The owner, Mr. Wing, refuses to sell the creature to Randall. However, his grandson secretly sells the mogwai to Randall, warning him to remember three important rules that must never be broken – do not expose the mogwai to bright lights or sunlight which will kill it, do not let it get wet, and never feed it after midnight.
Randall returns home to Kingston Falls where he gives the mogwai to Billy as a pet. Randall names the mogwai “Gizmo” and Billy makes sure to treat him well. When Billy’s friend Pete spills a glass of water over Gizmo, five more mogwai spawn from his back, a more troublemaking sort led by the aggressive Stripe…
Reviews [click links to read more]:
“At the level of Serious Film Criticism, it’s a meditation on the myths in our movies: Christmas, families, monsters, retail stores, movies, boogeymen. At the level of Pop Movie-going, it’s a sophisticated, witty B movie, in which the monsters are devouring not only the defenseless town, but decades of defenseless clichés.” Roger Ebert
“Do we enjoy ourselves also? Hell yeah we do. Gremlins is energetic, spirited and hugely rewarding fare and its sequel damn well is too, in a Back to the Future 2 kind of way. Once the first drop of water is spilled and Gizmo enters a hilarious state of accelerated pregnancy, we are sucked in and shaken into submission until the final Christmas decoration has fallen.” A Keeper of the Crimson Quill
“It’s conventional, fun, has its moments of action, but it’s formulaic and has been seen in countless films since. Dante is wont to shoot lots of close-ups of Gizmo and the chief Gremlin hell-raiser named Stripe. They’re cute (or in Stripe’s case, devilish) for the first few instances, but it rapidly becomes a case of going to the well too much for the desired effect.” Ryan Keefer, DVD Talk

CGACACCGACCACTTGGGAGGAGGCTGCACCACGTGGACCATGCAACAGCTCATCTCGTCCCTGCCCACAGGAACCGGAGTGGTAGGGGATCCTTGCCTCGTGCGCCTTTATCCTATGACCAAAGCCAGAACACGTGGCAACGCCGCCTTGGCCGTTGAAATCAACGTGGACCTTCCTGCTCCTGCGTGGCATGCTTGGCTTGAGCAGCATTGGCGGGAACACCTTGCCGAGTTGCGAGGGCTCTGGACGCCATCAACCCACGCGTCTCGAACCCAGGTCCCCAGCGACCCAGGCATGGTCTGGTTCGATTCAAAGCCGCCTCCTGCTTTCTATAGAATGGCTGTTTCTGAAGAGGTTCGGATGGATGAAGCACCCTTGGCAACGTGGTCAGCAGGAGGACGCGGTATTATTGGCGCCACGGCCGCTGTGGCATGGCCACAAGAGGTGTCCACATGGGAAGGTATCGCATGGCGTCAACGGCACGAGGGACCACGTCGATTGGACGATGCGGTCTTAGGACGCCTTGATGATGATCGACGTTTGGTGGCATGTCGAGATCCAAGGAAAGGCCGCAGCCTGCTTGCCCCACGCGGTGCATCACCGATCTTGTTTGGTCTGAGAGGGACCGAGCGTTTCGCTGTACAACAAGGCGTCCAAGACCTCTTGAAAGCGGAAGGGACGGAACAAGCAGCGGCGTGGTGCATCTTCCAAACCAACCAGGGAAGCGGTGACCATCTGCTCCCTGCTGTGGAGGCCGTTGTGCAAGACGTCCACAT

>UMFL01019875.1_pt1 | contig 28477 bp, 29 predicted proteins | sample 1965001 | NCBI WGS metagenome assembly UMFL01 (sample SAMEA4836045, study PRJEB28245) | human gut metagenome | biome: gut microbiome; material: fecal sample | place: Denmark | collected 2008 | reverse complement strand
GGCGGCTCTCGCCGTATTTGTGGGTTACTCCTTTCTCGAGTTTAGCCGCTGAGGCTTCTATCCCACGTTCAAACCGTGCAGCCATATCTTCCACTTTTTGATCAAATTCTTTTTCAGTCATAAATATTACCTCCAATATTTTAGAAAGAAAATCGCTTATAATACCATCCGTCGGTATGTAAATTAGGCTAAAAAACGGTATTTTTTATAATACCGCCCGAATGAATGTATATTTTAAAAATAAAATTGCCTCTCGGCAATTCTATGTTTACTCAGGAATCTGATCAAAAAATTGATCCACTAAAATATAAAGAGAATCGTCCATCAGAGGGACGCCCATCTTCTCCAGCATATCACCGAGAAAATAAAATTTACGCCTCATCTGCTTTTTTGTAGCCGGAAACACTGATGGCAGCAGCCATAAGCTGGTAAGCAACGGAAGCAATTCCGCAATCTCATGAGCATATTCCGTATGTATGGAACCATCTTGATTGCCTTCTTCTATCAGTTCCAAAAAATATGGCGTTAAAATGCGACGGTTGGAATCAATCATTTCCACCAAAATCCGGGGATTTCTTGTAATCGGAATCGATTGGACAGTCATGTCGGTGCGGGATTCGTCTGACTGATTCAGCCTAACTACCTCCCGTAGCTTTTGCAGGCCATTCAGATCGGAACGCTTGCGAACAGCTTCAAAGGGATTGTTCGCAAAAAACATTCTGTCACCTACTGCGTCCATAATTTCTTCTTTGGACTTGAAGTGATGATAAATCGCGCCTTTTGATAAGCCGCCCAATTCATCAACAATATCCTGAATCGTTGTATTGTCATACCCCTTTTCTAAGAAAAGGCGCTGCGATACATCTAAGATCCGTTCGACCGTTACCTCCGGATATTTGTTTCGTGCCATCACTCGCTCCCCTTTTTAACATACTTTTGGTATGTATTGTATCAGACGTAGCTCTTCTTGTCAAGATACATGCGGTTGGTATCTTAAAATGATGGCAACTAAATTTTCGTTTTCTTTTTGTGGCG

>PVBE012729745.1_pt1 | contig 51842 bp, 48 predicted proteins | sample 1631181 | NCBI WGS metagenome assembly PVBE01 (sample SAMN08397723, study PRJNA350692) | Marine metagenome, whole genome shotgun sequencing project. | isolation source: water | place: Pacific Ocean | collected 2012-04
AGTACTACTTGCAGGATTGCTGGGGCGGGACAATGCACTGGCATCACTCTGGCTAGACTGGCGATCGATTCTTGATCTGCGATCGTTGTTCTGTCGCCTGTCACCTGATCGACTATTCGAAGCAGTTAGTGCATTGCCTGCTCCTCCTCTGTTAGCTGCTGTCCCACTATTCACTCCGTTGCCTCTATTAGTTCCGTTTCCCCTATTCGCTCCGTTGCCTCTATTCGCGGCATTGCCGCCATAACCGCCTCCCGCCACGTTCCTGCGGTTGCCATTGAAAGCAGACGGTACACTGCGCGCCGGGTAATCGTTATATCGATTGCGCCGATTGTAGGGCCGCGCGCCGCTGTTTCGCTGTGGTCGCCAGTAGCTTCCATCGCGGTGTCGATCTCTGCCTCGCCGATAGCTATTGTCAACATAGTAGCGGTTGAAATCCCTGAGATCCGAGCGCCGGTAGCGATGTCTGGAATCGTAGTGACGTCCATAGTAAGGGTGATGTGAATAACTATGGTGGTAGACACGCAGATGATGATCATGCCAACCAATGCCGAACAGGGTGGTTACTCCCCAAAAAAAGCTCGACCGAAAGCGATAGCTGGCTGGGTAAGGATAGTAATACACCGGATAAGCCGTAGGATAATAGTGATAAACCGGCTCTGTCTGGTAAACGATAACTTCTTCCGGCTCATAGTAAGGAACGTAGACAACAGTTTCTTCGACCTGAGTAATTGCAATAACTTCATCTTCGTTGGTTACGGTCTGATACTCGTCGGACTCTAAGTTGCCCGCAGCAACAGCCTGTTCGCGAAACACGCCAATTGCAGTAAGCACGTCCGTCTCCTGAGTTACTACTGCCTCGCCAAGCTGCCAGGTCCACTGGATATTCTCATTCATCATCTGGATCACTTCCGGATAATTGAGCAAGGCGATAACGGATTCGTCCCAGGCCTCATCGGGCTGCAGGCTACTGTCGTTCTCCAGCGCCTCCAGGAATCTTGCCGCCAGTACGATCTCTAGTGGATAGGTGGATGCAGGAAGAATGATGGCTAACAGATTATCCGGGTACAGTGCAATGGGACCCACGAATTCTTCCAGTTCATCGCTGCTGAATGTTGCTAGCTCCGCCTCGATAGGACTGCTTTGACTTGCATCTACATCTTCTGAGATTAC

“Dante’s wholesale trashing of the Capra-esque small-town setting includes, as usual, a number of swipes at various media-saturated icons, including the YMCA, Walt Disney, Phil Spector’s Christmas Album, Smokey the Bear and Santa Claus.” Phil Hardy (editor), The Aurum Film Encyclopedia: Horror
” …Gizmo is both cute and likeable while the supporting cast is also strong (including Dick Miller as the paranoid neighbour Murray Futterman, and a young Corey Feldman). Gremlins is a great Christmas horror and has some great monster designs but it feels quite dated in places and maybe should not have been dumbed down from its original incarnation.” Daniel Simmonds, The Rotting Zombie
“While it caused a controversy back in the day, the darkly humorous tone is easily the part of the film I love the most. This film really doesn’t hold back when it comes to killing the gremlins – we have them being blown up in microwaves, cut to pieces by kitchen appliances and being burned alive in an explosion, with more often than not a gruesome gooey mess left behind.” Graeme Robertson, Flickering Myth
“At the time, Gremlins was a revelation. The creature effects were incredible, its sense of humour was the exception rather than the rule and it gained a large following, and for good reason. These days, sacrilegious though it may be to say it, Gremlins suffers from the same problem as Child’s Play in that it spends too long revealing what we already know…” Chris Scullion, That Was a Bit Mental